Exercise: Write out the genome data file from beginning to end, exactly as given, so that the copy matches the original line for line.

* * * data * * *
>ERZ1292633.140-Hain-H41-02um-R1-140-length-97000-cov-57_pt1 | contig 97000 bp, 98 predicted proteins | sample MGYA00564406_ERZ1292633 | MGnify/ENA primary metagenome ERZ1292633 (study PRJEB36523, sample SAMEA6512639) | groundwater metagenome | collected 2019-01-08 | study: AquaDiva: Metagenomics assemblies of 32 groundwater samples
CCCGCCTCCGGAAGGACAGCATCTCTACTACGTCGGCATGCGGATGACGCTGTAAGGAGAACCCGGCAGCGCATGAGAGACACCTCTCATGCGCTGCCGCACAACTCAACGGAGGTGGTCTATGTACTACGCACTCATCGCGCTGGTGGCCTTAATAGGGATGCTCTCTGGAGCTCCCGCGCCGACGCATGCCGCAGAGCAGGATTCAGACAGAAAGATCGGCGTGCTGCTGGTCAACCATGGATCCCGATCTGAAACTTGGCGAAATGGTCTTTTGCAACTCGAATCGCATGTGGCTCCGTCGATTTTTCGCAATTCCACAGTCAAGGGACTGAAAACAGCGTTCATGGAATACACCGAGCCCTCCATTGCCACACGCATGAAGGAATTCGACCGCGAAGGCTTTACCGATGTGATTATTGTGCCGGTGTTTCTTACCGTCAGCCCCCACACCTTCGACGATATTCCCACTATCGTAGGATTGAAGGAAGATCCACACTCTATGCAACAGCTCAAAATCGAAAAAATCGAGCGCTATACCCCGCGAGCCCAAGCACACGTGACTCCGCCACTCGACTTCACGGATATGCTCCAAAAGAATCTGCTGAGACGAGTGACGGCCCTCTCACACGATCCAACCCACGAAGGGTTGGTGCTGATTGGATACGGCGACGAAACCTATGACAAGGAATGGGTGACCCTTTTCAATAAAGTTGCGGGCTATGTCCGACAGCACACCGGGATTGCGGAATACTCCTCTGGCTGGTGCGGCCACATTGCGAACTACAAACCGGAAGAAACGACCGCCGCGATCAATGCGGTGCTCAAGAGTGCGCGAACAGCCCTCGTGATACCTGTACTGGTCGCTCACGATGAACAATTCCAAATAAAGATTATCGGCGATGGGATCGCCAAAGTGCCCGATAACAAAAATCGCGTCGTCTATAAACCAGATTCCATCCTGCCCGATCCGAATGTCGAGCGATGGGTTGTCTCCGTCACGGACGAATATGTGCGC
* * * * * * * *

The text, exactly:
>ERZ1292633.140-Hain-H41-02um-R1-140-length-97000-cov-57_pt1 | contig 97000 bp, 98 predicted proteins | sample MGYA00564406_ERZ1292633 | MGnify/ENA primary metagenome ERZ1292633 (study PRJEB36523, sample SAMEA6512639) | groundwater metagenome | collected 2019-01-08 | study: AquaDiva: Metagenomics assemblies of 32 groundwater samples
CCCGCCTCCGGAAGGACAGCATCTCTACTACGTCGGCATGCGGATGACGCTGTAAGGAGAACCCGGCAGCGCATGAGAGACACCTCTCATGCGCTGCCGCACAACTCAACGGAGGTGGTCTATGTACTACGCACTCATCGCGCTGGTGGCCTTAATAGGGATGCTCTCTGGAGCTCCCGCGCCGACGCATGCCGCAGAGCAGGATTCAGACAGAAAGATCGGCGTGCTGCTGGTCAACCATGGATCCCGATCTGAAACTTGGCGAAATGGTCTTTTGCAACTCGAATCGCATGTGGCTCCGTCGATTTTTCGCAATTCCACAGTCAAGGGACTGAAAACAGCGTTCATGGAATACACCGAGCCCTCCATTGCCACACGCATGAAGGAATTCGACCGCGAAGGCTTTACCGATGTGATTATTGTGCCGGTGTTTCTTACCGTCAGCCCCCACACCTTCGACGATATTCCCACTATCGTAGGATTGAAGGAAGATCCACACTCTATGCAACAGCTCAAAATCGAAAAAATCGAGCGCTATACCCCGCGAGCCCAAGCACACGTGACTCCGCCACTCGACTTCACGGATATGCTCCAAAAGAATCTGCTGAGACGAGTGACGGCCCTCTCACACGATCCAACCCACGAAGGGTTGGTGCTGATTGGATACGGCGACGAAACCTATGACAAGGAATGGGTGACCCTTTTCAATAAAGTTGCGGGCTATGTCCGACAGCACACCGGGATTGCGGAATACTCCTCTGGCTGGTGCGGCCACATTGCGAACTACAAACCGGAAGAAACGACCGCCGCGATCAATGCGGTGCTCAAGAGTGCGCGAACAGCCCTCGTGATACCTGTACTGGTCGCTCACGATGAACAATTCCAAATAAAGATTATCGGCGATGGGATCGCCAAAGTGCCCGATAACAAAAATCGCGTCGTCTATAAACCAGATTCCATCCTGCCCGATCCGAATGTCGAGCGATGGGTTGTCTCCGTCACGGACGAATATGTGCGC